Scotland vs. the Netherlands, 2004

It's the hope that kills you. The Dutch had finished behind the Czechs -- a team that had become a minor bete noire for the Netherlands during that time -- in their group but were still massive favourites to beat Scotland, who just snuck into the play-offs at the last, edging out Iceland. In the first leg, the Dutch somehow contrived not to find the net, meaning an early goal from James McFadden gave Scotland a 1-0 win, and that sweet hope of pulling something unlikely off.

"They're an arrogant nation and sometimes that can work in your favour," said McFadden, after the game. "Everyone talks about their reputation, but they didn't qualify for the last World Cup and now they're in a play-off. What reputation? For whatever reason, they're underachieving and if we go on to qualify they'll have learned a lesson." Alas, hubris called loudly and no lesson was learned, as Ruud van Nistelrooy helped himself to a hat trick and the Dutch won the second leg 6-0, qualifying with some ease. Oddly, McFadden wasn't quite as loquacious after the second game.

Spain vs. Norway, 2004

In the days before Spain became the kings of the footballing world, they had to endure blips like this to reach tournaments, on this occasion being bested by Greece, with a portent of things to come in Portugal, in their group. And things looked rather shaky for a while in the playoffs, as Steffan Iversen gave the Norwegians an early lead, causing nerves to jangle all around the Mestalla in Valencia. Raul equalised quickly, but the away goal still carried a threat, until a Henning Berg own-goal five minutes from the end settled things down rather. The second game was rather more straightforward, as Spain eased to a 3-0 win on the night, goals from Raul, Vicente and Joseba Exteberria calming nerves across Iberia.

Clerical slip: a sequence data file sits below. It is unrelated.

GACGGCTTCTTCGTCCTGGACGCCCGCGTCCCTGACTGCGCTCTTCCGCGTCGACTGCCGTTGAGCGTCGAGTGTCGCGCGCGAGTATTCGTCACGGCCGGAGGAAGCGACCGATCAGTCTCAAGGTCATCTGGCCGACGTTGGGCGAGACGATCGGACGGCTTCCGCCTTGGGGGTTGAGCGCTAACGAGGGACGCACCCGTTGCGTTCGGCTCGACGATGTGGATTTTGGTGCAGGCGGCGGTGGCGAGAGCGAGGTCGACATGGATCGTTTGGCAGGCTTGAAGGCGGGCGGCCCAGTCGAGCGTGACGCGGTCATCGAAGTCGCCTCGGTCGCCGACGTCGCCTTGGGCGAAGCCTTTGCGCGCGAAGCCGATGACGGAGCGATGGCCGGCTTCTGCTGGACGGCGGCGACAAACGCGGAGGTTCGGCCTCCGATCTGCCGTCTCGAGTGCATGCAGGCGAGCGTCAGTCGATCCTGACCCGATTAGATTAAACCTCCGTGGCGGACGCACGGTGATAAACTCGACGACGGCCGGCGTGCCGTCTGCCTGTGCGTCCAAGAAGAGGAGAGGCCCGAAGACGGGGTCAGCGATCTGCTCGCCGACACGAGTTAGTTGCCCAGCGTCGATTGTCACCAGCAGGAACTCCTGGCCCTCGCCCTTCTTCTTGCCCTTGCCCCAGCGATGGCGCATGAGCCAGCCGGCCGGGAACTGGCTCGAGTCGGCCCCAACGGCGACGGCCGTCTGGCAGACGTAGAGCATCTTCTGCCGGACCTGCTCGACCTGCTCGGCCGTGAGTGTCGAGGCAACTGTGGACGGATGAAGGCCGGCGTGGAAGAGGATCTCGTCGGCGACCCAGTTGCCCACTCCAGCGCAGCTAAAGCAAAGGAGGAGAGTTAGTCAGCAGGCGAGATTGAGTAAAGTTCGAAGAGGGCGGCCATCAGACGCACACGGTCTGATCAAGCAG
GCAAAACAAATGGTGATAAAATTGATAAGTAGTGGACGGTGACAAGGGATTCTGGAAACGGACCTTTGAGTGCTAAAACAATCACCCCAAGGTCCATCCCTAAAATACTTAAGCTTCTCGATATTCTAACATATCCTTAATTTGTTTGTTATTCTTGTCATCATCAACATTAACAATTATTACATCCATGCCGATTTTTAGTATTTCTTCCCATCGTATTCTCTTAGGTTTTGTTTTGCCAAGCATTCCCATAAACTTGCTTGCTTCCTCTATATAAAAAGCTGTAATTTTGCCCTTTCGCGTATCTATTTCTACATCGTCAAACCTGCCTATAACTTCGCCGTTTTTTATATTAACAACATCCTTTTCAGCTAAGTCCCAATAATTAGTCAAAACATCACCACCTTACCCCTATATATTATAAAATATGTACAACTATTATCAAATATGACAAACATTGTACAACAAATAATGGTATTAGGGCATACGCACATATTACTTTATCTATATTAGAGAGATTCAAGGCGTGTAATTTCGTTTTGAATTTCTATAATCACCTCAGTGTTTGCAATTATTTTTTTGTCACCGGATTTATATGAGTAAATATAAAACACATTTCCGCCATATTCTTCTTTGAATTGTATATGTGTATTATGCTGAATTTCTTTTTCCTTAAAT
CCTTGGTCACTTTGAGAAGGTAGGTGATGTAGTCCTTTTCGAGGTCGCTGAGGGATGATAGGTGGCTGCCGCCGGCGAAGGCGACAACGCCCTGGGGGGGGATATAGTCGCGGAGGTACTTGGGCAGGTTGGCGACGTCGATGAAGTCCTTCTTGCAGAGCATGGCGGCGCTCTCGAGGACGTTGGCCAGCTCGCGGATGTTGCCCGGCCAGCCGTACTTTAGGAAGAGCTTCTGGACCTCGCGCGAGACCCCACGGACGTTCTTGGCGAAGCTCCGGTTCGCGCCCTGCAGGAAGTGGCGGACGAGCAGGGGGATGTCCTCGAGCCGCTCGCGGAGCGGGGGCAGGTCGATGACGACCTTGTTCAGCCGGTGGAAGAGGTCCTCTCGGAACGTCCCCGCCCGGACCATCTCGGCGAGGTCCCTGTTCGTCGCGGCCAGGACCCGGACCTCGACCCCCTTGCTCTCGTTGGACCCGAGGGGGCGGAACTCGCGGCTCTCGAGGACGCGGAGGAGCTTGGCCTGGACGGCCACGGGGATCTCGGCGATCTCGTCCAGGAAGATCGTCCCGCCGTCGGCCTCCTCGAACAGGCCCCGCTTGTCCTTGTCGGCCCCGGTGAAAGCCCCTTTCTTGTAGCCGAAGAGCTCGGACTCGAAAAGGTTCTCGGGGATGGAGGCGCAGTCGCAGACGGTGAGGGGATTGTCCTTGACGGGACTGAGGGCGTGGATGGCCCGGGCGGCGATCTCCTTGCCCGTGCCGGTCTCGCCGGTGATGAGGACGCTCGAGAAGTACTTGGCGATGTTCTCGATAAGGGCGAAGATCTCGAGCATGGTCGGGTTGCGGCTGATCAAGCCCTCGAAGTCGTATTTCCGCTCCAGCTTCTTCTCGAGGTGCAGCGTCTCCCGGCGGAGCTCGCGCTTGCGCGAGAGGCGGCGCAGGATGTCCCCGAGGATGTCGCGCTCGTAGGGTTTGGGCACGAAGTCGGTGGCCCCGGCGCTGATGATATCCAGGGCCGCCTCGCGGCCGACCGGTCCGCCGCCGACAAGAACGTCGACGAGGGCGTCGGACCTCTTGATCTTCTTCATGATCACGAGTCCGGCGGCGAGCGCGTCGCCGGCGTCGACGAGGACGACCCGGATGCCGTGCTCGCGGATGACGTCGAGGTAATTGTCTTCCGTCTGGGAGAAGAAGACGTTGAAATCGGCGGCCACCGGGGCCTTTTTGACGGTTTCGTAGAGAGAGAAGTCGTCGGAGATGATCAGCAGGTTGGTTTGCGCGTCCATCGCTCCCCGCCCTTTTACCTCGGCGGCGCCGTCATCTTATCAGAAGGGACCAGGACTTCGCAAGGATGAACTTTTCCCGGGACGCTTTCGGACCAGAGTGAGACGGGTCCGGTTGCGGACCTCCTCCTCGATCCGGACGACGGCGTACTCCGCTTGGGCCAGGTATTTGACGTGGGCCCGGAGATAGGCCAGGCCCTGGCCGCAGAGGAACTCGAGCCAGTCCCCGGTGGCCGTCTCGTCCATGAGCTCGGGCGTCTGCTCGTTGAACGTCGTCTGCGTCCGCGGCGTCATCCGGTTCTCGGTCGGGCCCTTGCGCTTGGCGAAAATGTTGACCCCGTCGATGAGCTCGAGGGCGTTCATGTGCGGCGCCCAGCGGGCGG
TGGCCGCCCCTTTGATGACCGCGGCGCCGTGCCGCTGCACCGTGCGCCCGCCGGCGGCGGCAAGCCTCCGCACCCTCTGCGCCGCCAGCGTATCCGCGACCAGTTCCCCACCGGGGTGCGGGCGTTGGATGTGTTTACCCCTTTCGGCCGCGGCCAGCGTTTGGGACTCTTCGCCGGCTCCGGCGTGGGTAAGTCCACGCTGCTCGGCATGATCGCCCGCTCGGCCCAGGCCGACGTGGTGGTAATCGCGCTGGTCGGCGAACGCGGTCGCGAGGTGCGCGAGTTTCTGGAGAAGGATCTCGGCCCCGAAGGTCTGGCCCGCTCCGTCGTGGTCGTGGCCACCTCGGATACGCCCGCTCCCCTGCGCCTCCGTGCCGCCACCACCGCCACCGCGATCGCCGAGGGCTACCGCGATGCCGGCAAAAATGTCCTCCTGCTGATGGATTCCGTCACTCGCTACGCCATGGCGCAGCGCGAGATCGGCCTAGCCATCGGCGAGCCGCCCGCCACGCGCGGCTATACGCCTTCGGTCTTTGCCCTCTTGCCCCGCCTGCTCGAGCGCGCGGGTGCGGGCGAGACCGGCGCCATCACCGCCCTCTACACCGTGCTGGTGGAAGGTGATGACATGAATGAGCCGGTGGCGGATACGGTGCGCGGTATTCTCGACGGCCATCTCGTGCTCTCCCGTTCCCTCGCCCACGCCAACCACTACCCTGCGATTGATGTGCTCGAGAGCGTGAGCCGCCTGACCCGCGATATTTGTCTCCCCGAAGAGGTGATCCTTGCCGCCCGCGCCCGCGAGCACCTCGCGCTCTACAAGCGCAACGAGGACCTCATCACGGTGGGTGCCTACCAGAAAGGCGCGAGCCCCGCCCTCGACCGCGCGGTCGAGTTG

Raul and Spain avenged their Euro 2000 group stage defeat to Norway by downing the Scandinavians in the Euro 2004 playoffs.
Raul and Spain avenged their Euro 2000 group stage defeat to Norway by downing the Scandinavians in the Euro 2004 playoffs.

Portugal vs. Bosnia-Herzegovina, 2012

Football is a strange and illogical thing, in theory a meritocracy but in fact a sport which can be wildly unpredictable and make absolutely no sense at all. Take this two-legged playoff, the first leg of which was a staid 0-0 draw, played on a pitch described as "barely playable", largely dominated by Portugal but one that in typical fashion they nearly threw away. And then a few days later in Lisbon, with largely similar teams, Portugal sashayed to a 6-2 victory, braces apiece from Cristiano Ronaldo and Helder Postiga helping them along the way, as did the sending off of Bosnia-Herzegovina's Senad Lulic not long after half-time. It makes no sense, but that's the joy of it all.

The second game even featured a rare moment of benevolence from Ronaldo. "That was my area," said Miguel Veloso, after scoring Portugal's fifth from a free-kick. "I asked Cristiano, he allowed me to take the free-kick and I managed to score." Still, it's easy to be generous when you're cruising to victory.

Nick Miller is a writer for ESPN FC, covering Premier League and European football. Follow him on Twitter @NickMiller79.